An ambitious reporter gets in way-over-his-head trouble while investigating a senator's assassination which leads to a vast conspiracy involving a multinational corporation behind every event in the world's headlines.
Alan J. Pakula
Norman is a curmudgeon with an estranged relationship with his daughter Chelsea. At Golden Pond, he and his wife nevertheless agree to care for Billy, the son of Chelsea's new boyfriend, and a most unexpected relationship blooms.
Six months after the disappearance of Tuscarora, PA businessman Tom Gruneman, his boss, Peter Cable, and his wife, Holly Gruneman, hire Tom's best friend, private detective John Klute to find out what happened to Tom, as the police have been unable to do so, and despite John having no expertise in missing persons cases. The only lead is a typewritten obscene letter Tom purportedly sent to Manhattan actress/model/call girl Bree Daniel, who admits to having received such letters from someone, and since having received several obscene telephone calls as well. The suggestion/belief is that Tom was one of Bree's past johns, although she has no recollection of him when shown his photograph. Bree tricking is more a compulsion than a financial need. In their initial encounters, John and Bree do whatever they can to exert their psychological dominance over the other, especially as Bree initially refused to even speak to him. Despite their less than friendly start, they embark on a personal ... Written by
Pakula wanted composer Michael Small not to play low notes in his score, because the audience already knows that it's scary. See more »
When Bree has drinks with one of her clients in his hotel, there is much clinking of ice on soundtrack but no ice in drinks. See more »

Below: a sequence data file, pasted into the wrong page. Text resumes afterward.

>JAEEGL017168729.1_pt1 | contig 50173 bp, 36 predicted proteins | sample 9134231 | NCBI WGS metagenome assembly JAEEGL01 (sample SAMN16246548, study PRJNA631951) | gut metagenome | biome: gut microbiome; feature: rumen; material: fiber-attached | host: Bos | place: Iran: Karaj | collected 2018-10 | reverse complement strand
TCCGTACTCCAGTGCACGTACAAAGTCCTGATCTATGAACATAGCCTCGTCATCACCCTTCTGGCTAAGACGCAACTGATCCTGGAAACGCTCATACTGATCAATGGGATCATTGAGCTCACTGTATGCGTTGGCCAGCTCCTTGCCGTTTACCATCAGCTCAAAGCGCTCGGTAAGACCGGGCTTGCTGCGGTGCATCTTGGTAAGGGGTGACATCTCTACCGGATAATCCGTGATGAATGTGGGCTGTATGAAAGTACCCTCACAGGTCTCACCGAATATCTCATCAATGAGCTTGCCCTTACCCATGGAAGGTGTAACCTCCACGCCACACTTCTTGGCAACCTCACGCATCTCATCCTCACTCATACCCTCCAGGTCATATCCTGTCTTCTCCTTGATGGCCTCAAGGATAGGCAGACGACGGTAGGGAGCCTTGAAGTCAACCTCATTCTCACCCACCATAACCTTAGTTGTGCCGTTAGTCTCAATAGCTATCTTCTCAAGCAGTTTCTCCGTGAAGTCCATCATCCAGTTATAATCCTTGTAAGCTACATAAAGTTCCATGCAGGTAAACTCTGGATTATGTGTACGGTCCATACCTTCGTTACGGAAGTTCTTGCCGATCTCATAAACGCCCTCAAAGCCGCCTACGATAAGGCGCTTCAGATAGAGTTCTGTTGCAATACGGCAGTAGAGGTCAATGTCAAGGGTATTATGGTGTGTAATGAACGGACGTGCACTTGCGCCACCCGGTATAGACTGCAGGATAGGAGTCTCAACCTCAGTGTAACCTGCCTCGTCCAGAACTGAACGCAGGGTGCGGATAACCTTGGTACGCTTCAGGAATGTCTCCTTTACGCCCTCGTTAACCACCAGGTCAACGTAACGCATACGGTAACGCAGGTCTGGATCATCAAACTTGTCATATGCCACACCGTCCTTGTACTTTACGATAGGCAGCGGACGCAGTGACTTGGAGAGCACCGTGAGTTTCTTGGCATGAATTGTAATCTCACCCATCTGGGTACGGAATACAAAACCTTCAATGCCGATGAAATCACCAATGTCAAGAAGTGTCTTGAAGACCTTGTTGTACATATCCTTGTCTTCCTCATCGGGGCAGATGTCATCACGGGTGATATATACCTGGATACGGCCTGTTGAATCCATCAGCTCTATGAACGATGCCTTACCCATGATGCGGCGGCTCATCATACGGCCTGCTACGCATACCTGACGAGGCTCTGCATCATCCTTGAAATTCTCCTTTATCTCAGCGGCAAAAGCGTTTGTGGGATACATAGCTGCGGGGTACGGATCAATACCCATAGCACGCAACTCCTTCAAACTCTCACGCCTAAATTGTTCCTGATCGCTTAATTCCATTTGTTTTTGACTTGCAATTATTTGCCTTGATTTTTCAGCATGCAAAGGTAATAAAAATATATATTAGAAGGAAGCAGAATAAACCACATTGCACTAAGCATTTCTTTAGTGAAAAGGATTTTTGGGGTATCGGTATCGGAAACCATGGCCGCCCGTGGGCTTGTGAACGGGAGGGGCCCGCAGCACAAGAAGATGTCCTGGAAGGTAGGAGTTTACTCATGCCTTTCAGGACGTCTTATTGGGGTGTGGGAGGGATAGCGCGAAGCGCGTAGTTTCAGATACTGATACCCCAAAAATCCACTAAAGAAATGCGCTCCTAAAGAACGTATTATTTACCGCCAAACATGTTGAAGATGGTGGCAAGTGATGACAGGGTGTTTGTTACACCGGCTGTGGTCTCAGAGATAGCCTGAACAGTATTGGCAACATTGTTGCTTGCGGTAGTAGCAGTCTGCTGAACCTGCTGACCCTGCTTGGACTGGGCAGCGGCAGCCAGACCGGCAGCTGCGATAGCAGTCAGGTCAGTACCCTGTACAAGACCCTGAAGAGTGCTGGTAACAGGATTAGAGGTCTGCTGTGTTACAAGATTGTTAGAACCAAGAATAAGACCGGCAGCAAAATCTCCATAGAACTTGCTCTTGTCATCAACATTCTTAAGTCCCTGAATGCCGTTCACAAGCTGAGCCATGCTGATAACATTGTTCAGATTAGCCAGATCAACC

I have no idea what I'm going to do. I'm so deeply puzzled. I've done terrible things, I've killed three people. Really, I don't consider myself a terrible man, no more than-than others. See, Tom Gruneman had discovered me. We were here on business together and he found me and Jane McKenna in my hotel room. She had become hysterical and she started screaming and I guess I hit her. I don't actually recall, it all happened so quickly. Anyway, she fell and hit her head and that's when Tom came in ...
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I agree with the commentator(s) who say the title of this film should be 'Bree' instead of 'Klute.' No offense to Donald Sutherland who is undoubtedly effective in his role, but it is Jane Fonda's wonderfully nuanced performance that really carries this film. What an incredible range this actress has and what an impressive résumé she has put together throughout her career! I can't wait to see her in Monster In Law. Jane Fonda definitely deserved the Oscar she got for this role. Her portrayal of Bree Daniels, a tragic heroine wracked by inner contradictions is one of cinema's most haunting characters not only in the context of the story but as the embodiment of the immediate post sexual revolution as well. Highly recommended!
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